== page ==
There's More Than Meets the Eye With Shopify

With the overwhelming trend toward e-commerce continuing, it's difficult to isolate an industry or company that hasn't been affected. Some have been killed outright, while others are on life support waiting to be put out of their misery. While this relentless march to buy everything online has been blamed for the decline of big box booksellers, the shopping mall, and brick-and-mortar retail in general, there are a few companies that have thrived.

Setting up and running an e-commerce website can be difficult and requires a certain level of expertise that most smaller business owners don't possess. Wouldn't it be great if a budding entrepreneur could find a place where they could choose from various options, customize a website, and leave the details of keeping the site up running to somebody else? A one-stop shop to set up an online store? Enter Shopify Inc. (NYSE: SHOP).

Shopify provides business owners with a one-stop shop to setup an online store. Image source: Getty Images.

Everything necessary to run an online store

Nobody would blame you if you hadn't heard of Shopify. It isn't a household name and the company has been under the radar of many investors having gone public just two years ago. Shopify is host to an easy to use e-commerce and payments platform employed by small- and medium-sized businesses that lets them set up an online store to sell their goods and services. The company provides over 100 pre-designed templates and 1,000 apps which allows users to customize the experience for their respective shoppers.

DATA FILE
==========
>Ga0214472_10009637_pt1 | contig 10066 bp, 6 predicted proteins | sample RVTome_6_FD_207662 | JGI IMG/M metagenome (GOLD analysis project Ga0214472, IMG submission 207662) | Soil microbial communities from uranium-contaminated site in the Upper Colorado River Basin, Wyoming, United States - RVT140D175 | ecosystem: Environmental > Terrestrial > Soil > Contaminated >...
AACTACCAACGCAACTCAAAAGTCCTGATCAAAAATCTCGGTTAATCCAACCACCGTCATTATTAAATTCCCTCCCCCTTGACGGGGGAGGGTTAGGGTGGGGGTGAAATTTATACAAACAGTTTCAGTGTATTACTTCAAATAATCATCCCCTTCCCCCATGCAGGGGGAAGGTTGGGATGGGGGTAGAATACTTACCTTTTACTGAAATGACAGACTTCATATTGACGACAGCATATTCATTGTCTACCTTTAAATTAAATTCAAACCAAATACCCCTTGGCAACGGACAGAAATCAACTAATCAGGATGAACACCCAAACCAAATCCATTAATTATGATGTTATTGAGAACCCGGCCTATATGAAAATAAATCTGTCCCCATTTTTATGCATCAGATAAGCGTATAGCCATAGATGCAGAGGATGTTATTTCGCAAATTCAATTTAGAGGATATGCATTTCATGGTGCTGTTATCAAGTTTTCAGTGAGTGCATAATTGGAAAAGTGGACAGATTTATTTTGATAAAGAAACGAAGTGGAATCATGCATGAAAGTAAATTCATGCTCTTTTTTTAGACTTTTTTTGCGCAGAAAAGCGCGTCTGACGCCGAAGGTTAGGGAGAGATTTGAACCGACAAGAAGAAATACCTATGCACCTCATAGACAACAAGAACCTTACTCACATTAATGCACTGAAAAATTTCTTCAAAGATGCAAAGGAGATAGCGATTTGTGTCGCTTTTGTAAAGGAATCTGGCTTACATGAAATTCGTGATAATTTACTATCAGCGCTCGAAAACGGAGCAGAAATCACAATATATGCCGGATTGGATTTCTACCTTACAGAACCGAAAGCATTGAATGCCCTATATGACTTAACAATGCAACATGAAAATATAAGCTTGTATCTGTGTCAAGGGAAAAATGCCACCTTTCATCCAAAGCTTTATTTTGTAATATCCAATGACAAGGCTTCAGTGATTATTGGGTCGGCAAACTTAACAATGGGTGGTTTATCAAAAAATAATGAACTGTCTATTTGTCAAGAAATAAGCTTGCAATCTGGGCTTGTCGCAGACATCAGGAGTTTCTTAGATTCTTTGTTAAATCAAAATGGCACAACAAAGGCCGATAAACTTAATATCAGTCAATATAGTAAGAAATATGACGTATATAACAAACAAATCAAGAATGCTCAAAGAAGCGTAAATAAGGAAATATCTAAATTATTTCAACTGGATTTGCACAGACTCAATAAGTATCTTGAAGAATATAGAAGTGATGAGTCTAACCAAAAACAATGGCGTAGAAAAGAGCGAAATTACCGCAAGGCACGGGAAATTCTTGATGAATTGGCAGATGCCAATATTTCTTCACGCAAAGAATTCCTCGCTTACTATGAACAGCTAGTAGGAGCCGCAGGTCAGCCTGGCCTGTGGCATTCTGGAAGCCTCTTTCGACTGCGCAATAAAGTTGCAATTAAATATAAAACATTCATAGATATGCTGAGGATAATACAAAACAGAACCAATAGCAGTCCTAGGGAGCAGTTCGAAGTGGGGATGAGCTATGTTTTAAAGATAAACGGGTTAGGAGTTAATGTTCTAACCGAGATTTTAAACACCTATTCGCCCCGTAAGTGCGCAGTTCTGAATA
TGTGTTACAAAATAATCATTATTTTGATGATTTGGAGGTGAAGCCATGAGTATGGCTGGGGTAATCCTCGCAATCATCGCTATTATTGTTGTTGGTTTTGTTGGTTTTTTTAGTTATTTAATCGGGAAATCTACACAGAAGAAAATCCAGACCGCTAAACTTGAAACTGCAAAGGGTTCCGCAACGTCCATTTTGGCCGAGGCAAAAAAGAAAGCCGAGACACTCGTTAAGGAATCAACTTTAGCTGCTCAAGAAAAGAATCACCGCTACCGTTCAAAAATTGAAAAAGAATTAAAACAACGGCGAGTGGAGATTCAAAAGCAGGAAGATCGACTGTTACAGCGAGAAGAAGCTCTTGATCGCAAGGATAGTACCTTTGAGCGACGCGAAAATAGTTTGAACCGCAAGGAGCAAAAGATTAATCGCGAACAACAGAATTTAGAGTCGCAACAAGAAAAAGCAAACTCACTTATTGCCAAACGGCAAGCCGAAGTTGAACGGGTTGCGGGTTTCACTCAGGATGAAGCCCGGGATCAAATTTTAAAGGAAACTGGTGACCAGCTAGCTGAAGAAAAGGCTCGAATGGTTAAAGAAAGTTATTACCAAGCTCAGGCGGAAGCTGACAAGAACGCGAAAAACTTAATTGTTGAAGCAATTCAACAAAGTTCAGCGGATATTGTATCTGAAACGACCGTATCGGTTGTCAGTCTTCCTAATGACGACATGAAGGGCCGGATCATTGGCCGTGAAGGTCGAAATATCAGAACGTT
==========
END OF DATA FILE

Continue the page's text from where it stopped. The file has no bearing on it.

Not content to just set up that website, Shopify's e-commerce solution accepts credit card payments and allows owners to respond to and track orders. This software-as-a-service lives in the cloud, so it doesn't require costly servers or a high-priced IT department. The company also has tutorials and online forums where users can learn tips and tricks from other Shopify users. The platform integrates with third-party logistics services and offers discounted shipping rates for larger users. It also integrates with many of the major payment processing services.

Everything a business needs to run an online store. Image source: Shopify.

Cheap to start, expensive to switch

Shopify provides a 14-day free trial and price tiers that cater to the size of the business with subscription plans between $29 and $299 per month. It also has a lite plan and an enterprise-grade plan for high volume merchants and large businesses.

Once a business has its website up and running it would be difficult, almost painful, to switch. Many owners go by the old adage "if it ain't broke, don't fix it." That provides Shopify with an edge over would-be competitors. Once they are in place, they will likely continue as the default choice going forward.

The good news and the bad news

Shopify has been growing like gangbusters and there has acquisition interest from a big suitor. In its most recent quarter it grew revenue to $127.4 million, a 75% increase over the prior year quarter. The company's monthly recurring revenue grew $20.7 million, up 62% year-over-year. Gross merchandise volume was $4.8 billion, an increase of 81% over the first quarter of 2016, while gross payments volume grew to $1.8 billion, up 37% over the prior year quarter. The number of merchants reached 400,000 for the quarter, up 45% year-over-year.

While all that growth is fabulous, it doesn't come without risk. Shopify's stock is up over 400% since the company went public two years ago and currently trades at 18 times sales from the past year. Any misstep or failure to meet investor's expectations and the stock could plummet. Still for an investor with an understanding of the risk and a longer time horizon, Shopify could be just the way to invest in the massive migration to e-commerce.

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Danny Vena owns shares of Shopify. The Motley Fool owns shares of and recommends Shopify. The Motley Fool has a disclosure policy.